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McConnell: Obamacare Repeal to Come Before Replace

By Joe Williams, CQ Roll Call

December 12, 2016 -- Senate Majority Leader Mitch McConnell on Monday confirmed that Republicans will take steps early next year to repeal aspects of President Barack Obama's signature health law before a replacement system is put in place.

His comments come as some GOP lawmakers in Congress have said a blueprint for replacement should be established before any repeal action is taken to gut the 2010 health care overhaul.

"We will move right after the first of the year on an Obamacare [repeal] resolution and then we will work expeditiously to come up with a better proposal than current law," the Kentucky Republican told reporters.

Republicans in Congress hope to include in the repeal a transition period, but McConnell said the timing of that transition has yet to be determined.

A number of key interest groups have voiced concerns over the past few weeks about the impact that repeal without a replacement would have on the insurance marketplace.

"Delaying enactment of a replacement for two or three years, and leaving insurers without any certainty in projecting risk, could lead to the collapse of the individual health insurance market with long-term consequences," Chris Hansen, president of the American Cancer Society Cancer Action Network, said in a statement last week.

Health and Human Services Secretary Sylvia Mathews Burwell last week discussed with Senate Democrats the chaos that would ensue if repeal were to be enacted without a replacement mechanism in place, according to lawmakers leaving the meeting. Democratic allies, such as Families USA, union groups and the National Partnership for Women and Families, are launching digital and print ad buys in five states and Washington, D.C., through a new coalition known as the Alliance for Healthcare Security. 

Some GOP lawmakers are concerned about the potential impact of moving forward with repeal without an alternative system.

"It's important to outline a framework at the same time that we're revamping" the health law, Sen. Susan Collins, R-Maine, told reporters last week. "If we wait until the end of the transition time to develop a replacement, it's not going to work."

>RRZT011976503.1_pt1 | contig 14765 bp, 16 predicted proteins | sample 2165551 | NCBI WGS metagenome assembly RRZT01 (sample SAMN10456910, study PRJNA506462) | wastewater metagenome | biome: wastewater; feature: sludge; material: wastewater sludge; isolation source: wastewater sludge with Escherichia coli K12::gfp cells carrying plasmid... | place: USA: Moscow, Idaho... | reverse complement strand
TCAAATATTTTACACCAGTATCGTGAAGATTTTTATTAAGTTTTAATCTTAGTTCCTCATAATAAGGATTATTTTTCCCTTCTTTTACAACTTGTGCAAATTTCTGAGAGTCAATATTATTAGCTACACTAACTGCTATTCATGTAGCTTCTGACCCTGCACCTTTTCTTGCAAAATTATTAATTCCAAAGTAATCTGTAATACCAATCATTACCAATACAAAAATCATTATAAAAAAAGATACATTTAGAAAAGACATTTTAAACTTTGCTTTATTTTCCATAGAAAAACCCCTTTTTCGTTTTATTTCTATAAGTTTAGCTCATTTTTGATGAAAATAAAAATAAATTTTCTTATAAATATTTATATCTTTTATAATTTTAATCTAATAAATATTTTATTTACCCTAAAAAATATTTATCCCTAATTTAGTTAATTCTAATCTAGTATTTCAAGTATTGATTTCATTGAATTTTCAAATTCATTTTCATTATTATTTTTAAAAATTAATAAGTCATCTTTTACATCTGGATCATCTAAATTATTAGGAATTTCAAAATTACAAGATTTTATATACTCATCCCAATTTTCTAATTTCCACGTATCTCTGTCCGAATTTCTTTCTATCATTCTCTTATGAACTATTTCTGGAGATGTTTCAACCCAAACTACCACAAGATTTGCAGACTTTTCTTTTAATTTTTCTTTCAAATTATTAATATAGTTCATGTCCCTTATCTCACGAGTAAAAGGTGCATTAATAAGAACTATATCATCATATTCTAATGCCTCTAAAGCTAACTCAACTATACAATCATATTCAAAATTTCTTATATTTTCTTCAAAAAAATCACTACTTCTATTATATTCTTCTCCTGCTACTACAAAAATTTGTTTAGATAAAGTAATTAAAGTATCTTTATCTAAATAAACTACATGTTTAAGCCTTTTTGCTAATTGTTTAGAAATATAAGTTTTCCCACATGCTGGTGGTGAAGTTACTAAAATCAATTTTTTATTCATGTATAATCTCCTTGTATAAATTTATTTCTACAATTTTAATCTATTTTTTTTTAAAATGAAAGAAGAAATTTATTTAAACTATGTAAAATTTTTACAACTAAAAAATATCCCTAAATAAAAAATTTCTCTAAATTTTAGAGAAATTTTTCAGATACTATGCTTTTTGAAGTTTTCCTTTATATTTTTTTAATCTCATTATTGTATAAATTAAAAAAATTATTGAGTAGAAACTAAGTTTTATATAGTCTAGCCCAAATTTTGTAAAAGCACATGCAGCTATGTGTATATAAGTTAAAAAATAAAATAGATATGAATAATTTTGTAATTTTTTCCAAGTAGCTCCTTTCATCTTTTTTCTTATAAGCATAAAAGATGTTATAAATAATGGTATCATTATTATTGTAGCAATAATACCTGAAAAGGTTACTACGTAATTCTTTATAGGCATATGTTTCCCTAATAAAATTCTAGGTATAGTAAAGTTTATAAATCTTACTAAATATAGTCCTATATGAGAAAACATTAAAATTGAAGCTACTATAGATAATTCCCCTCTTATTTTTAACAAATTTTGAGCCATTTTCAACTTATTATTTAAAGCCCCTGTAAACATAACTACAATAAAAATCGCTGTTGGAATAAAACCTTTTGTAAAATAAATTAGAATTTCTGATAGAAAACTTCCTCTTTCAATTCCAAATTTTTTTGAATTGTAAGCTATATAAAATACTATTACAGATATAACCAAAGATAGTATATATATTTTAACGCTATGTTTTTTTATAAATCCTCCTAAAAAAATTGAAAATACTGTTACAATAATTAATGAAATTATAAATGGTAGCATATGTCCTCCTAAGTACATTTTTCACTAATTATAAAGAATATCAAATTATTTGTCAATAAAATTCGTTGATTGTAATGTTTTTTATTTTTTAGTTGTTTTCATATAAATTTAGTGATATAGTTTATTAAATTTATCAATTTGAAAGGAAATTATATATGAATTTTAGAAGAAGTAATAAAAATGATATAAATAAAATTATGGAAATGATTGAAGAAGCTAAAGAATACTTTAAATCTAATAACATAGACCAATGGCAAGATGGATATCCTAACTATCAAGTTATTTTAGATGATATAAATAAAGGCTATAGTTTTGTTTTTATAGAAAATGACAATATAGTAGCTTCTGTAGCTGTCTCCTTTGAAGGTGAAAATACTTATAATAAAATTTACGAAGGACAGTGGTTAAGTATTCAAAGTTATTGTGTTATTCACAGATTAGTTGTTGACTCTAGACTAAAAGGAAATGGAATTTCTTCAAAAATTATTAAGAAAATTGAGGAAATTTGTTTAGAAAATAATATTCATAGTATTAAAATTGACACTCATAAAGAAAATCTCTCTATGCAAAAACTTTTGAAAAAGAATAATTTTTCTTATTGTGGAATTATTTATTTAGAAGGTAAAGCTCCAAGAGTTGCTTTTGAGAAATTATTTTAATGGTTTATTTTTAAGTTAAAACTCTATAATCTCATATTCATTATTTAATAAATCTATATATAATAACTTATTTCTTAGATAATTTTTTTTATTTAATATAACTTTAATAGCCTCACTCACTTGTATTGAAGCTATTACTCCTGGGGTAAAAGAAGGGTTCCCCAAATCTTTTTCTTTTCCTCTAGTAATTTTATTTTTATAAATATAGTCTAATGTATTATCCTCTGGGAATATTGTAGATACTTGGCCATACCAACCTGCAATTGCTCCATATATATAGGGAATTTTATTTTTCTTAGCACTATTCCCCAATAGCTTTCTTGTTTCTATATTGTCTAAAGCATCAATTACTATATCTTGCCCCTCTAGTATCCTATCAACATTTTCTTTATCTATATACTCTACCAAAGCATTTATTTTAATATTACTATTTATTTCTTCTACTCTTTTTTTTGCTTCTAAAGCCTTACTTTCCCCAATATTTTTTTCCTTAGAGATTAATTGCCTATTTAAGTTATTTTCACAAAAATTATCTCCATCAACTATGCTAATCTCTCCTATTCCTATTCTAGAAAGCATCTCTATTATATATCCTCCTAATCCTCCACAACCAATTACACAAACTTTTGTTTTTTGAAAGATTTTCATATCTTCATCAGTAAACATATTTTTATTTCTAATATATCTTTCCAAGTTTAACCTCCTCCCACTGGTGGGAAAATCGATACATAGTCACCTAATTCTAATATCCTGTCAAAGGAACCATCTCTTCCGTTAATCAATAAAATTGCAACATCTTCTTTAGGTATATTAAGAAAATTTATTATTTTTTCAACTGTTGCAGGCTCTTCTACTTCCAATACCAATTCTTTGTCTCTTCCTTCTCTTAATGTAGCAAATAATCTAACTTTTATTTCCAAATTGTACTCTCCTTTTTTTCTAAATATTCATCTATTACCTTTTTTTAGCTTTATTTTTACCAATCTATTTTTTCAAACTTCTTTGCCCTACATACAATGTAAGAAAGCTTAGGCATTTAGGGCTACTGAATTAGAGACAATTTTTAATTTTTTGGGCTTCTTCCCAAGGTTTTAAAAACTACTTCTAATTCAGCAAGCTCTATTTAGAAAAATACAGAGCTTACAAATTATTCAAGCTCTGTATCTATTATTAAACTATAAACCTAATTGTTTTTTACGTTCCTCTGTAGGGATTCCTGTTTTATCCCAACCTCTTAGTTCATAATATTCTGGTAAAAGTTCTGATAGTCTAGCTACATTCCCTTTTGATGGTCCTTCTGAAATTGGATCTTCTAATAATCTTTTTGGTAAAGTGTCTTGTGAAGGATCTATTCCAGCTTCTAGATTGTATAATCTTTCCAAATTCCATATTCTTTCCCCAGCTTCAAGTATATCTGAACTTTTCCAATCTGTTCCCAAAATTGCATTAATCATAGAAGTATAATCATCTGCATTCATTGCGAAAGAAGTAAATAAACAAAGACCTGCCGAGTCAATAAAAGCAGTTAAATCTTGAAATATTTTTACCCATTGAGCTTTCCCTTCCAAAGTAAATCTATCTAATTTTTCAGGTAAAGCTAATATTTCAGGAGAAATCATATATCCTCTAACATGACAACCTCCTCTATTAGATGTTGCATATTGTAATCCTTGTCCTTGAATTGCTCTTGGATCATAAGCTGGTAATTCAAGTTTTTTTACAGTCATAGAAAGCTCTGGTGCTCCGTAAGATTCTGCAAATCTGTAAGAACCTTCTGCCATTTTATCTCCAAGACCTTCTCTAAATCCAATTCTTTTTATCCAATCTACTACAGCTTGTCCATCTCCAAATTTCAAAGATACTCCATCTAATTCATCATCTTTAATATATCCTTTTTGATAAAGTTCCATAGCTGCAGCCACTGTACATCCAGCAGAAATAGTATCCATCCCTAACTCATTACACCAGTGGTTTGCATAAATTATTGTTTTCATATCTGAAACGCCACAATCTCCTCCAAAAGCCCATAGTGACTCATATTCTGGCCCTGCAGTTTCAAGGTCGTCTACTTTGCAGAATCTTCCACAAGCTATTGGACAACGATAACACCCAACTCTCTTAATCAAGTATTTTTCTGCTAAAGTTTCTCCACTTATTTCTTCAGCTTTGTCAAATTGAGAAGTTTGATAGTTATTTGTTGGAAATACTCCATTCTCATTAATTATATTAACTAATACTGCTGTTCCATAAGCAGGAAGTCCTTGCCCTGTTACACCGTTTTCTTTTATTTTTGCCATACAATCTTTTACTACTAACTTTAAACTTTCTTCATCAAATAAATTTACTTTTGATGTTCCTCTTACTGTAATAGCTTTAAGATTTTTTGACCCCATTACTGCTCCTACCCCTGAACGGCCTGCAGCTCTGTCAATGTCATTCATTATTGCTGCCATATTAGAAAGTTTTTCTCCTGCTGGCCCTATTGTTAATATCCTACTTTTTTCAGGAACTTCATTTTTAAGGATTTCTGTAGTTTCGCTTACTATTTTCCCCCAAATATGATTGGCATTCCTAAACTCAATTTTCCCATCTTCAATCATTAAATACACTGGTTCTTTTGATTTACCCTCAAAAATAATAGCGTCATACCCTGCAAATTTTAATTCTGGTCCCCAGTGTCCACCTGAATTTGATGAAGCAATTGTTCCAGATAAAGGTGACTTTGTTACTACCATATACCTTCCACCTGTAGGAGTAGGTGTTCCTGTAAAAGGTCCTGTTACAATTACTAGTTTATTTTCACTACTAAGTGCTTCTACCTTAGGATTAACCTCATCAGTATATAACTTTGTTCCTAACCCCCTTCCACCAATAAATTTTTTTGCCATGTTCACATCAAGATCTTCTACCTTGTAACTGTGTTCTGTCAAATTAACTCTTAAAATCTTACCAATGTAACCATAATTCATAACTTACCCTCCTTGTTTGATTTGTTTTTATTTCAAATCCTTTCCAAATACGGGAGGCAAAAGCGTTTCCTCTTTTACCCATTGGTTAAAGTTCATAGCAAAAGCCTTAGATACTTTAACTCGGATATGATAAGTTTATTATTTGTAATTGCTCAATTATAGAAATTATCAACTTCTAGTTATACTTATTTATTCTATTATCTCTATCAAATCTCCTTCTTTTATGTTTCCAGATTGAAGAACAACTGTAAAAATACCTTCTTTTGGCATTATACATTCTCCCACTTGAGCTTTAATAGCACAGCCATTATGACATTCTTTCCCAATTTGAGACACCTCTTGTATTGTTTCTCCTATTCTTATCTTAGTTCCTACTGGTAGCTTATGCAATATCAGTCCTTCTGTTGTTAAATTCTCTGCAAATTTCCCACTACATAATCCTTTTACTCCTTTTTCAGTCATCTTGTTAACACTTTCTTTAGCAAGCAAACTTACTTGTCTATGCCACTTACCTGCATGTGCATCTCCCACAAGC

Collins' remarks echoed similar comments she made in an earlier interview with CQ Roll Call.

Nearly unified support from Senate Republicans will be necessary to pass a repeal bill. Despite plans to use a budget tactic known as reconciliation that requires only 51 votes to pass, the GOP will only hold 52 seats in the Senate next year. Vice President-elect Mike Pence could provide the 51st vote after Jan. 20. But even a few defections could force Republicans to pressure Democrats running for re-election in 2018 such as Sen. Joe Manchin III, D-W.Va., to switch their votes and support repeal.

Congress last year passed repeal legislation (HR 3762) using the same method that was then vetoed by Obama.

Key lawmakers, like Senate Health, Education, Labor and Pensions Chairman Lamar Alexander, have said a transition period is necessary so a new system can be put in place before the health law is completely repealed.

"Congress should replace and repeal at the same time, which requires figuring out how to replace it before fully repealing it. To avoid the historic mistakes of Obamacare, that replacement should be implemented step by step to minimize disruptions and make sure the changes in the system work well," the Tennessee Republican told CQ Roll Call.

McConnell on Monday declined to comment on whether Republicans would pursue a piecemeal approach to replacement.

President-elect Donald Trump has voiced support for keeping aspects of Obama's health law, like a provision that prevents insurers from denying coverage to individuals with pre-existing medical conditions. A report released Monday from the Kaiser Family Foundation found that 52 million adults under 65 would likely be unable to obtain insurance in the individual market should that provision be repealed.

But Republicans are likely to repeal a key measure included in the health overhaul that requires U.S. citizens to purchase insurance or pay a yearly fine. Without that requirement, many health experts say healthy individuals could opt out of buying coverage. That could leave an increasing percentage of sick individuals in the marketplaces, which could result in drastically higher premiums and set off a so-called death spiral in the individual insurance market.

America's Health Insurance Plans, the industry's main trade group, previously signaled it would support a repeal of the mandate if Congress were to provide additional incentives to support insurance companies and bring healthier individuals into the marketplace.

Republican lawmakers appear to be divided on whether those incentives would mean additional federal support for insurance companies.

"As far as the broader picture of a replacement and how we deal with the current tax treatment, that's something we are going through," Sen. Marco Rubio, R-Fla., told CQ Roll Call, adding that he does not want to see any federal funding go to help insurance companies.

However, several lawmakers, like Alexander and Sen. Bill Cassidy, R-La., have kept open the possibility that additional money could go to help the insurance industry following repeal.

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